The Namak Mandi mosque was overflowing and loudspeakers broadcast the mullah's exhortations and the crowd's enthusiastic response out into the street.

"Musharraf you are a refugee from India, you are not a Muslim," shouted a spokesman for Muslim radicals Jaish-e-Mohammad, referring to the Musharraf family's flight from India to Pakistan in the Partition of 1947.

Most people on the streets expected to see violence. Rumors swept the crowd that militants were carrying hand grenades to throw at the police and Western journalists. Everyone knew that the police were ready to fire should the protests turn sour and that machine guns, crowds and tight, tiny streets could be a disastrous combination.

Many of the young men carried sticks, among them Saeed Shar Pavuki, a 19-year-old Pakistani with only his eyes showing through the scarf wrapped across his face: "We want a peaceful march," said Pavuki. "But we have to defend ourselves in case the police attack us like they did the last time. I'm wearing the scarf in case of tear gas. Also it is what a mujahedin wears."

Just after midday, around 10,000 protesters marched out from the mosque, waving flags and chanting the slogans that have become de rigueur in the last few weeks: "Long live Islam! Long live the Taliban! Death to Bush! Musharraf is a dog!" After listening to a few more impassioned speeches they burned the usual effigy of President Bush, as well as a Tony Blair and a Gen. Musharraf for good measure. When the excitement of the burning had ebbed, the mullah asked everyone to leave peacefully: "Go home, love Allah and your wife."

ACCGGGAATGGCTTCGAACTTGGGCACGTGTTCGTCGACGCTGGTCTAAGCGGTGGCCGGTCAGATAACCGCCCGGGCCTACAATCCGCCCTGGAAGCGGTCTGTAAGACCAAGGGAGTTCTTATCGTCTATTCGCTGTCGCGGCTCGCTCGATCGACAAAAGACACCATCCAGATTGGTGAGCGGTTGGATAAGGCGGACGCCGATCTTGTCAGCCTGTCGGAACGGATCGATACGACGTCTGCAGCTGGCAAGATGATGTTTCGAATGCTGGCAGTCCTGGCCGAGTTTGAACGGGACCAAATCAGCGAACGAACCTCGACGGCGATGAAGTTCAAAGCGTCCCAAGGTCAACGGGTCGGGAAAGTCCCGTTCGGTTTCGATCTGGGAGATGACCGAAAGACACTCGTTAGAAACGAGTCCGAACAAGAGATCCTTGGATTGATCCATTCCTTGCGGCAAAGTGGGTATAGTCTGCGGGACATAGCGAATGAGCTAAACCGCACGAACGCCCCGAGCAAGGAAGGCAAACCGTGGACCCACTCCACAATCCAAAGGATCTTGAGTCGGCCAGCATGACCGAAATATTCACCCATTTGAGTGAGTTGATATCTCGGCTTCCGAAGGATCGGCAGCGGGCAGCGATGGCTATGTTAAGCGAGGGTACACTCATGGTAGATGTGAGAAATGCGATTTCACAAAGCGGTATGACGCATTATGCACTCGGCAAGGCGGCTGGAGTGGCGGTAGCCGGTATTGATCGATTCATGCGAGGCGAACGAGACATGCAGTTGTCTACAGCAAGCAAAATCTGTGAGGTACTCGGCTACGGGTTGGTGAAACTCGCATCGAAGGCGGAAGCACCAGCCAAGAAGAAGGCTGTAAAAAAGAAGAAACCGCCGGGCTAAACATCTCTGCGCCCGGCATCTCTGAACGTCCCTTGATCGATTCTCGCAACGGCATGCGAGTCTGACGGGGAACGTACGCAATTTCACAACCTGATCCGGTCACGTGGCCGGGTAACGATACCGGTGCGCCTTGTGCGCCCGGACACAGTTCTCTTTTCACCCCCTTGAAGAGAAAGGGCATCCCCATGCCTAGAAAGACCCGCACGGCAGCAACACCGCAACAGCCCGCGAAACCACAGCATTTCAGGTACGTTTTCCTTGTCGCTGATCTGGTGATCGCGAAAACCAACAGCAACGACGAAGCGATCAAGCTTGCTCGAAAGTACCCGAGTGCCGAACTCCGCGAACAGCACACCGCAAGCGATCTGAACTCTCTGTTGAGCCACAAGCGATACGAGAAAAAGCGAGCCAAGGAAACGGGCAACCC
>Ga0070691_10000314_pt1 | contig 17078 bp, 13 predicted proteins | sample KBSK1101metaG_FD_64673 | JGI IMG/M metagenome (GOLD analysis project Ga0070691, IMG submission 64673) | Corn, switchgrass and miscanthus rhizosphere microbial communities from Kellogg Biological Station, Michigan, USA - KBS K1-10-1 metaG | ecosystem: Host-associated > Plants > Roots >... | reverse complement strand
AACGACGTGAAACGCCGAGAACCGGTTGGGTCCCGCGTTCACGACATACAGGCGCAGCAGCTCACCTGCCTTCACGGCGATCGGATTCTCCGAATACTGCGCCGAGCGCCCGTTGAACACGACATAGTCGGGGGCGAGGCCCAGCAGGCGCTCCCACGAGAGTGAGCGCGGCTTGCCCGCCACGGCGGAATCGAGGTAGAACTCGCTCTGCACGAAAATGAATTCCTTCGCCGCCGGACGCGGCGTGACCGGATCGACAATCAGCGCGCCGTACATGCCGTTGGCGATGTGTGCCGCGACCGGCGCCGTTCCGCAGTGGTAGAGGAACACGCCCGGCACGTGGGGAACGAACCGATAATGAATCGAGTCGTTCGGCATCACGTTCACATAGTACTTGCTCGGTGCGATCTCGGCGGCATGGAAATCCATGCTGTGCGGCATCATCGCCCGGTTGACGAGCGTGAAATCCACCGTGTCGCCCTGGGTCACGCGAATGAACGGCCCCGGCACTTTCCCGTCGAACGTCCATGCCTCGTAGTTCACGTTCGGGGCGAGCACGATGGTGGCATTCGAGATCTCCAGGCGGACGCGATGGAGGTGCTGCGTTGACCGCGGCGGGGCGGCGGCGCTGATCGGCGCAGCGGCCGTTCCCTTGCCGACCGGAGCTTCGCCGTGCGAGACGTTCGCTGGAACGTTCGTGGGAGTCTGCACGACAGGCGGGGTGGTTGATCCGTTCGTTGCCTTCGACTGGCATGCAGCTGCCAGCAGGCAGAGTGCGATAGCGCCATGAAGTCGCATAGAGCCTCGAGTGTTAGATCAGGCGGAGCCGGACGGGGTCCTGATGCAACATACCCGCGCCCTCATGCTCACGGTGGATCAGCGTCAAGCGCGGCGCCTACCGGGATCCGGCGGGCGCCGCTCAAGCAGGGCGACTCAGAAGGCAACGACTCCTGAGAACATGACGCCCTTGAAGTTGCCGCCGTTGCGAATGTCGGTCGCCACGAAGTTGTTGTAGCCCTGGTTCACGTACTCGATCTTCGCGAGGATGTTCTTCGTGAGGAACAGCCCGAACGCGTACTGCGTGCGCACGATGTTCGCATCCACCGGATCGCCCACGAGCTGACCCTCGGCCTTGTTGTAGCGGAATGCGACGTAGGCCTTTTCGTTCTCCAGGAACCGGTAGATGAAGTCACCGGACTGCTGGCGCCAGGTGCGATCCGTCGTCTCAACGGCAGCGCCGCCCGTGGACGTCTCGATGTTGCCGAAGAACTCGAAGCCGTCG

So everybody went home. The young men who had declared their willingness to die for Islam and their Muslim brothers in Afghanistan saw the firepower of the government's security forces and decided that jihad could wait for another day. They had vowed to fight the American aggressors and all those who supported them -- including, presumably, the Pakistani military -- but went for lunch instead.

Things were a little more serious in Karachi, where a Kentucky Fried Chicken outlet was set alight and a grenade was thrown at a police van. Real as the violence was, it is not so out of the ordinary in Karachi, where many longstanding ethnic and sectarian hatreds often boil over.

Quetta, which had seem the most unrest earlier in the week, remained fairly calm, with 15,000 people gathering in a cricket stadium to chant slogans and burn effigies before dispersing quietly, as in Peshawar. Humayoun Jogzai, Quetta's deputy police chief, was proud that for today at least his city remained calm: "If they love holy war so much, let them go to Afghanistan and fight. We don't need jihad here."

Despite earlier setbacks in Quetta, Musharraf has shown that he can control the streets and face down the Islamic parties. If the attacks on Afghanistan are short-lived, as Musharraf has publicly requested, then he may continue to reduce the power and prestige of the religious right while reaping the economic benefits of his American alliance.

However, many Pakistanis who already see the American campaign as a war against Islam, not terrorism, do nothing because they feel they have no choice in the face of American power. If they see weeks or even months of Afghan civilian casualties, then anger at America will grow, and the religious parties' message will become increasingly attractive -- possibly to some army officers as well. Musharraf could face more difficult Fridays.

By Sean Kenny

Sean Kenny is a British freelance writer.